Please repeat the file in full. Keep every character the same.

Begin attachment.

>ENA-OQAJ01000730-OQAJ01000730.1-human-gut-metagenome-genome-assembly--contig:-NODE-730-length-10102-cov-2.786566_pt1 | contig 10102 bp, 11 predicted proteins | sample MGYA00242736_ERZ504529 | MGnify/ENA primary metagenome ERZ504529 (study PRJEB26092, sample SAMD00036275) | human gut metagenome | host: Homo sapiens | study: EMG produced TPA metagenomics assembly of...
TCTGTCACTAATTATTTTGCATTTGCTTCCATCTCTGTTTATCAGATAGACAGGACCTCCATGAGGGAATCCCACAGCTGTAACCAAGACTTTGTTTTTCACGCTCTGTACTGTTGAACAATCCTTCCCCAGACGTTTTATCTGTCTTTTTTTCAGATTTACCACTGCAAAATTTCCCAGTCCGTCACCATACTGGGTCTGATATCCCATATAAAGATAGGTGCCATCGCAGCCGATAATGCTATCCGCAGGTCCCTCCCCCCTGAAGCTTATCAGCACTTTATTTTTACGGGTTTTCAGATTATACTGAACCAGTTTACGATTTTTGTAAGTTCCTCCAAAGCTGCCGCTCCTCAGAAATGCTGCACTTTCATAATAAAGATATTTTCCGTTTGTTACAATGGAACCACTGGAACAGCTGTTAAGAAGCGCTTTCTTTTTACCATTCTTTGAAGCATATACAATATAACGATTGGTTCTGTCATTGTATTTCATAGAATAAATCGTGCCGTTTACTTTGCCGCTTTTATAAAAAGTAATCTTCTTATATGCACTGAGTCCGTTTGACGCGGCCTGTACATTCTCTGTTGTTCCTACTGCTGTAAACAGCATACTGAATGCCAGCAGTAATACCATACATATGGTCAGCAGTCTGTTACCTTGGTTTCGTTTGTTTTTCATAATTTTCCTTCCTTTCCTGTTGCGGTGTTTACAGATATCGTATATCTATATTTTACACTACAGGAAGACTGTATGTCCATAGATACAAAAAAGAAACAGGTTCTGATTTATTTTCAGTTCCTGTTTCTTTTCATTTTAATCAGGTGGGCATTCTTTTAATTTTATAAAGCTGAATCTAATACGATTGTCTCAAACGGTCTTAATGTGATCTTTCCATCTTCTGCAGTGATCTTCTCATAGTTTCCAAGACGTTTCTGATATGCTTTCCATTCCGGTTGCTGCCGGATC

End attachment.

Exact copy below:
>ENA-OQAJ01000730-OQAJ01000730.1-human-gut-metagenome-genome-assembly--contig:-NODE-730-length-10102-cov-2.786566_pt1 | contig 10102 bp, 11 predicted proteins | sample MGYA00242736_ERZ504529 | MGnify/ENA primary metagenome ERZ504529 (study PRJEB26092, sample SAMD00036275) | human gut metagenome | host: Homo sapiens | study: EMG produced TPA metagenomics assembly of...
TCTGTCACTAATTATTTTGCATTTGCTTCCATCTCTGTTTATCAGATAGACAGGACCTCCATGAGGGAATCCCACAGCTGTAACCAAGACTTTGTTTTTCACGCTCTGTACTGTTGAACAATCCTTCCCCAGACGTTTTATCTGTCTTTTTTTCAGATTTACCACTGCAAAATTTCCCAGTCCGTCACCATACTGGGTCTGATATCCCATATAAAGATAGGTGCCATCGCAGCCGATAATGCTATCCGCAGGTCCCTCCCCCCTGAAGCTTATCAGCACTTTATTTTTACGGGTTTTCAGATTATACTGAACCAGTTTACGATTTTTGTAAGTTCCTCCAAAGCTGCCGCTCCTCAGAAATGCTGCACTTTCATAATAAAGATATTTTCCGTTTGTTACAATGGAACCACTGGAACAGCTGTTAAGAAGCGCTTTCTTTTTACCATTCTTTGAAGCATATACAATATAACGATTGGTTCTGTCATTGTATTTCATAGAATAAATCGTGCCGTTTACTTTGCCGCTTTTATAAAAAGTAATCTTCTTATATGCACTGAGTCCGTTTGACGCGGCCTGTACATTCTCTGTTGTTCCTACTGCTGTAAACAGCATACTGAATGCCAGCAGTAATACCATACATATGGTCAGCAGTCTGTTACCTTGGTTTCGTTTGTTTTTCATAATTTTCCTTCCTTTCCTGTTGCGGTGTTTACAGATATCGTATATCTATATTTTACACTACAGGAAGACTGTATGTCCATAGATACAAAAAAGAAACAGGTTCTGATTTATTTTCAGTTCCTGTTTCTTTTCATTTTAATCAGGTGGGCATTCTTTTAATTTTATAAAGCTGAATCTAATACGATTGTCTCAAACGGTCTTAATGTGATCTTTCCATCTTCTGCAGTGATCTTCTCATAGTTTCCAAGACGTTTCTGATATGCTTTCCATTCCGGTTGCTGCCGGATC